San Jose lost to the Philadelphia Union despite being a man up for half the game. [nid:335344]
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SJ's Yallop: We're finding ways to lose games

By giving five players their first starts of 2011 against Philadelphia on Saturday, San Jose Earthquakes coach Frank Yallop made it clear that there were no sacred cows on the roster in his quest to find better form.

But after generating just one shot on goal despite having 49 minutes of a man advantage and watching the Union salt away a 1-0 victory on a controversial 76th-minute penalty kick by Sebastien Le Toux, the overriding question for the Quakes is this:

Where do we go now?

“It’s just disappointing we are finding ways to seem to be able to lose games rather than going out and being able to win the game,” Yallop said. “Our confidence is not high, but we will just keep working.”

San Jose, last in the Western Conference and riding a three-match losing streak, used a revamped lineup that saw the insertion of forward Steven Lenhart, midfielders Anthony Ampaipitakwong and Brad Ring and defenders Bobby Burling and Justin Morrow for the first time this year and the repositioning of Brandon McDonald as a central midfielder rather than a center back.

The moves strengthened the Quakes’ defense in the first half, when goalkeeper Jon Busch was rarely tested despite Philadelphia trotting out its most offensive-minded XI of the season.

And some of the new players, such as Morrow, made their mark in bidding to remain in the lineup when the Quakes get back to MLS play on May 11 in Vancouver.

Morrow, who was loaned to lower-division Tampa Bay last season as a rookie, flashed his impressive speed to help bottle up Le Toux on several occasions. And he came up with a sliding move in the 36th minute to barely break up a menacing pass from Danny Mwanga that threatened to put Le Toux in alone on Busch — a play that ranked as arguably the Quakes’ most important tackle of the day.

“It was definitely a big change, but all of us on the team work hard,” Morrow said of the lineup shift. “We just want our chance. We just want to come in here and make this team better, trying to get some results. Obviously, that didn’t happen today.”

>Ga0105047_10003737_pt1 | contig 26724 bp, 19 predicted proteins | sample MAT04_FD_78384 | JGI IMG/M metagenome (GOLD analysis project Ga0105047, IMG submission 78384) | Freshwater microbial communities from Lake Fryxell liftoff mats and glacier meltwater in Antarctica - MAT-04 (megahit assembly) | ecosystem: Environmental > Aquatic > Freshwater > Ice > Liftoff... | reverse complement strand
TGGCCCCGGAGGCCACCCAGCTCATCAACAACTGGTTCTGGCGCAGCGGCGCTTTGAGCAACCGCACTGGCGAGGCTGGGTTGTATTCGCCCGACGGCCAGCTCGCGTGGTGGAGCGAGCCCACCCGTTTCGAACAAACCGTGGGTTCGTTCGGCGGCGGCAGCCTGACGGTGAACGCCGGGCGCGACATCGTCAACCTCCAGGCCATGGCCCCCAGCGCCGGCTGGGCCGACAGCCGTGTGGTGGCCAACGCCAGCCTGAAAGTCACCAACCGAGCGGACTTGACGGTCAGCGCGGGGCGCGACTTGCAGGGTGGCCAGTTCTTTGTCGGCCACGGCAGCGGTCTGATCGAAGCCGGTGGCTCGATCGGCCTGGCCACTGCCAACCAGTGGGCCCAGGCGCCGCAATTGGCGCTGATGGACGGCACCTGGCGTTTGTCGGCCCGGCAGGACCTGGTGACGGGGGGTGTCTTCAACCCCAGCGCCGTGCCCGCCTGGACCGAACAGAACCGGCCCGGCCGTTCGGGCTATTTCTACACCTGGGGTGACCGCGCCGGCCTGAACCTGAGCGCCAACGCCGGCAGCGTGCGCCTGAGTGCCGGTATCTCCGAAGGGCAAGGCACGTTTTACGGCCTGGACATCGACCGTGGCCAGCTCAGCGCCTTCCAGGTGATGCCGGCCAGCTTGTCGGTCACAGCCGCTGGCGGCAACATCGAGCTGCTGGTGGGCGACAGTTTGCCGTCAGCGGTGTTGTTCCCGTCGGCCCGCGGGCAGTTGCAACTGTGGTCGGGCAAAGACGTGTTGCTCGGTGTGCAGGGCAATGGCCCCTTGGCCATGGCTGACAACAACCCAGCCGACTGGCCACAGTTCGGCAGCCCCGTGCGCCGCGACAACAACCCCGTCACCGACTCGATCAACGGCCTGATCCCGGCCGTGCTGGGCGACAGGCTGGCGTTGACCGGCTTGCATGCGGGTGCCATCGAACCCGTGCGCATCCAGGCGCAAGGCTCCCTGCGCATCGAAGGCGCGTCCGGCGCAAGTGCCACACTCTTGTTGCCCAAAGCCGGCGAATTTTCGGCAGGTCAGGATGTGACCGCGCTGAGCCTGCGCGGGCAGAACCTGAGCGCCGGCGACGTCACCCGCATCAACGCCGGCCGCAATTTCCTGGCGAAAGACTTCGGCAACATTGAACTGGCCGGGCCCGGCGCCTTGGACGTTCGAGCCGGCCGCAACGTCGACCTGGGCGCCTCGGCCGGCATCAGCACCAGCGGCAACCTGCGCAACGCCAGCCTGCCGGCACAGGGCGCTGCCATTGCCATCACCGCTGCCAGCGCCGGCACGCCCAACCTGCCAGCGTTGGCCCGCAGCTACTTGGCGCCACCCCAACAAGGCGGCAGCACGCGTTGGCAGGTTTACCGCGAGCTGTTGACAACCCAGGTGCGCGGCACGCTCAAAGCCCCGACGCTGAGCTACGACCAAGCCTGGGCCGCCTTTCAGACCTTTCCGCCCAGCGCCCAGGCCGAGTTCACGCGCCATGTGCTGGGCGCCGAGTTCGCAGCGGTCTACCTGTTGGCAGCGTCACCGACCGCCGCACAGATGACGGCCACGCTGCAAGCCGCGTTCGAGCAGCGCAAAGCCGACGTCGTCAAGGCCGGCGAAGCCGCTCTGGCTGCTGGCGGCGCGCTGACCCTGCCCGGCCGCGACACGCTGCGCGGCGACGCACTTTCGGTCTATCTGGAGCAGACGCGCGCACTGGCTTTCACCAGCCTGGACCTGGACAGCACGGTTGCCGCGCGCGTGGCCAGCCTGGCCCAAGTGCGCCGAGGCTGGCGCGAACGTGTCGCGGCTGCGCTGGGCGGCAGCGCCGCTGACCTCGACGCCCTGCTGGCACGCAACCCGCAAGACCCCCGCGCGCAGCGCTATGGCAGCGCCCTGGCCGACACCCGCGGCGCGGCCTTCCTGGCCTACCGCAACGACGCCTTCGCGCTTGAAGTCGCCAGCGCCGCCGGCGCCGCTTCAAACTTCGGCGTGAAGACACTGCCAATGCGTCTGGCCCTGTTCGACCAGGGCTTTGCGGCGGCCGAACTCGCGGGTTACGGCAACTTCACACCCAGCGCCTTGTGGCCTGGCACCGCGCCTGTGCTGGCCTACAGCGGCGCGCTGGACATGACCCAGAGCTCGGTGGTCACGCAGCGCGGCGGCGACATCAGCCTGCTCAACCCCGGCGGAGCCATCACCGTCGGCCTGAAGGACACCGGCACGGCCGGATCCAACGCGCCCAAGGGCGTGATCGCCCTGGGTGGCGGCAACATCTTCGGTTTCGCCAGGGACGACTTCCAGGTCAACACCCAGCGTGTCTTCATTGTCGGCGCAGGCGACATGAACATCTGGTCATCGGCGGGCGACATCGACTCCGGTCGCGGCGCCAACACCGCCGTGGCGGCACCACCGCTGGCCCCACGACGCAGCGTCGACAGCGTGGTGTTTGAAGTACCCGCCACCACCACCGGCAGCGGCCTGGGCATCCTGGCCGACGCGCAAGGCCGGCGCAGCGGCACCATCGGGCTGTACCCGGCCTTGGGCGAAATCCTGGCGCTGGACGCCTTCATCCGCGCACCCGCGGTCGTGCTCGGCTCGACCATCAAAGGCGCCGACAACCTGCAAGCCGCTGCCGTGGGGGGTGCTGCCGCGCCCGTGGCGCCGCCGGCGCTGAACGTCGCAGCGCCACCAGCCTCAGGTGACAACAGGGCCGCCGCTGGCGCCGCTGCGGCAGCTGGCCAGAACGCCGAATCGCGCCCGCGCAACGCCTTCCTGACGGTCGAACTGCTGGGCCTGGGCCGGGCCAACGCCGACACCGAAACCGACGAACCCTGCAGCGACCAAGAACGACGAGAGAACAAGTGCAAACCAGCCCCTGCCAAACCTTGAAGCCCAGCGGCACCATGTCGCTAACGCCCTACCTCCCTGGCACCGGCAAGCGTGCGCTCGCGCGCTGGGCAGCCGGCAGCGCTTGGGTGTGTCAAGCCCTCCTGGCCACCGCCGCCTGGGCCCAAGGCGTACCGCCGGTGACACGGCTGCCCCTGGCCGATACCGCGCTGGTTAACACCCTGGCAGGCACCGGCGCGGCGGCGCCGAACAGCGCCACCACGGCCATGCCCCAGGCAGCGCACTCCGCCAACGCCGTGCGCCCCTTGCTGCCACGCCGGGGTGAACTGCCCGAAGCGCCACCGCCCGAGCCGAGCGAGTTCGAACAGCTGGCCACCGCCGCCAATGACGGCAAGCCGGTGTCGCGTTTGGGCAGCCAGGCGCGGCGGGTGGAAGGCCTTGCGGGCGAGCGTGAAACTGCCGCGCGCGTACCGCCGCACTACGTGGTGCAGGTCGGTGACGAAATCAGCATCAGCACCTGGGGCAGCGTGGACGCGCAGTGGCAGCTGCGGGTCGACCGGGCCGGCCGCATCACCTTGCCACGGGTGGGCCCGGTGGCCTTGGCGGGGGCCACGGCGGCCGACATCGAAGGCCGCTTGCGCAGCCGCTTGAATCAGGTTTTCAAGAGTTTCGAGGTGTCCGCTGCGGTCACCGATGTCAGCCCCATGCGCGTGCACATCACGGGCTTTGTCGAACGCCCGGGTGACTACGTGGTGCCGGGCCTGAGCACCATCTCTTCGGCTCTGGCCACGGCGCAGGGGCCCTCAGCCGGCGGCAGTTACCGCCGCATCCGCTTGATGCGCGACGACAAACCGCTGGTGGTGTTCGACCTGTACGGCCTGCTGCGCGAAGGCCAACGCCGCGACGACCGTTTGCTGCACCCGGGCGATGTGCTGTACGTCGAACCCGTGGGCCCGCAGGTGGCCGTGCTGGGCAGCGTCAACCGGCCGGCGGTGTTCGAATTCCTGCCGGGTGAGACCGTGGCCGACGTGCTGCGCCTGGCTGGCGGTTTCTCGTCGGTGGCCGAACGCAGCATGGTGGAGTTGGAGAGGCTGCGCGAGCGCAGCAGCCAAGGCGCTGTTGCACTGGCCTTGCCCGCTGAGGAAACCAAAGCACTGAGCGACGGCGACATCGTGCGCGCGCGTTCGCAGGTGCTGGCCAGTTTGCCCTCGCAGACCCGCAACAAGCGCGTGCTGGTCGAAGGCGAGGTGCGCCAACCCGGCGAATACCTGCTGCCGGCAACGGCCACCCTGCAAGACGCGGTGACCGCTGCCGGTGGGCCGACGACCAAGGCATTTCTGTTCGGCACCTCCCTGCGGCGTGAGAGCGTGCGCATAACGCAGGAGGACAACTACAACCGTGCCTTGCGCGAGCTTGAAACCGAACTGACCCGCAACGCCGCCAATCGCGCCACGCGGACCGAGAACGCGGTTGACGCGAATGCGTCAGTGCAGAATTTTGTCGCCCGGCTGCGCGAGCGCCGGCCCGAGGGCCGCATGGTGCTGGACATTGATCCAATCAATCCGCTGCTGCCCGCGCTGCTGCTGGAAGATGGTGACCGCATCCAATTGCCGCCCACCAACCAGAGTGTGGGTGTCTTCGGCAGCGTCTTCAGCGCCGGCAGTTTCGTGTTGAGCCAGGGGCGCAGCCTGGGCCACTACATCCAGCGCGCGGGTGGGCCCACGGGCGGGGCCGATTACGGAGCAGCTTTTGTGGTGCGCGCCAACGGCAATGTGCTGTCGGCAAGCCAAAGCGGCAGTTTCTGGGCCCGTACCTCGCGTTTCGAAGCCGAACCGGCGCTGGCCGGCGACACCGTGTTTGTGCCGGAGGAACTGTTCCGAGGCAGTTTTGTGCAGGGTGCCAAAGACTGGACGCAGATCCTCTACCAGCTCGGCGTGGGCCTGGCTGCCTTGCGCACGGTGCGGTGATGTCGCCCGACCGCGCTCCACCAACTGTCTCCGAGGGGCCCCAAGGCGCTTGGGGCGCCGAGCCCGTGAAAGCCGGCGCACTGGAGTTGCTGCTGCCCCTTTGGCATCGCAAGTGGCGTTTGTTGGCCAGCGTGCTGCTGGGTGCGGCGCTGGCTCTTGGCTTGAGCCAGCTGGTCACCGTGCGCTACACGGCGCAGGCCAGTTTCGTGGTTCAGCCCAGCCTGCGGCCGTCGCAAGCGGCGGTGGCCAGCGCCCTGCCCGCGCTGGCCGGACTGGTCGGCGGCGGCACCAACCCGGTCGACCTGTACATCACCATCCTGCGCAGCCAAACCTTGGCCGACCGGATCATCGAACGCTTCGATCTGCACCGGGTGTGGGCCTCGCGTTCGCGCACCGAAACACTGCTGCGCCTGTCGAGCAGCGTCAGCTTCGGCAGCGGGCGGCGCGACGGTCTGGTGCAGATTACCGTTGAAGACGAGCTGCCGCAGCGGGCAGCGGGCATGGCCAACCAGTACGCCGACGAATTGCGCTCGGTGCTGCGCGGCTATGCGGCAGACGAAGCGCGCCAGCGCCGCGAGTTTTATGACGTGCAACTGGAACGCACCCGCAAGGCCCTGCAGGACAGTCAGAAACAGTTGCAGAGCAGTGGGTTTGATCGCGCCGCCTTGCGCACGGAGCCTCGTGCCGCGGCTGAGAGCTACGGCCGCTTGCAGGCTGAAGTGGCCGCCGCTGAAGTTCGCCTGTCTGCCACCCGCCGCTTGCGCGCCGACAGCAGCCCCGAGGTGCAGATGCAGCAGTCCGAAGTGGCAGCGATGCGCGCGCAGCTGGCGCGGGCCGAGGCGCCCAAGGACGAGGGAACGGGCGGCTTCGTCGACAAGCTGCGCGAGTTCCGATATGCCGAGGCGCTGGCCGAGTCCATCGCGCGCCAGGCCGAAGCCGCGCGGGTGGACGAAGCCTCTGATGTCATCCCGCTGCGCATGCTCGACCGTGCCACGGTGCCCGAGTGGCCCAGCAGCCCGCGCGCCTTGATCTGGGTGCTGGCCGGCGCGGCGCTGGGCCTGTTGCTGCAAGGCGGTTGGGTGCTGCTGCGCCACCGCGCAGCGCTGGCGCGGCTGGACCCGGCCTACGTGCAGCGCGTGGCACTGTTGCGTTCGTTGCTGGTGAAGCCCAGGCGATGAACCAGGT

WATCH: Full match highlights

Yet the Quakes never took advantage of Jordan Harvey’s straight red card in the 41st minute, even as more and more substitutes came on to bolster the attack.

“At times, it did feel like we weren’t a man up,” Burling admitted to “They were at home, and they were pushing guys forward, knowing they needed a result. For whatever reason, we just couldn’t find much of the ball.”

It may have been that the Quakes offense was thrown off by a switch to more of a 4-4-2 with a flat midfield line, where McDonald and Ring played discrete zones instead of the interchanging roles in San Jose’s preferred (to this point) 4-3-3. Or that a simple lack of firepower in midfield caught up with San Jose.

“We were expecting to play 11-on-11 all game, so we were a man up and maybe we don’t have our best footballers on the field,” Yallop said. “They are strong and can break plays up, but [are] not the cleanest on the ball. [That’s] not to say that they are bad players, it is just a different game for them.”

That being said, Yallop’s offense-minded changes — Bobby Convey on for Scott Sealy in the 55th minute, Sam Cronin for McDonald in the 63rd and Ryan Johnson for Ampaipitakwong in the 72nd — failed to tip the balance. The Quakes didn’t officially test Philadelphia keeper Faryd Mondragon until only 9 minutes remained in regulation time, when Lenhart got a head to a Convey corner kick.

Mondragon easily plucked the attempt out of mid-air.

The Quakes next travel to Portland for a U.S. Open Cup qualifier that they wish would also serve as a regular-season springboard for a team in dire need of some positive news.

“Hopefully we can get a good result on Tuesday to wash our minds clear of this one,” Burling said. “The last three, actually.”

Geoff Lepper covers the Earthquakes for He can be reached at On Twitter: @sjquakes

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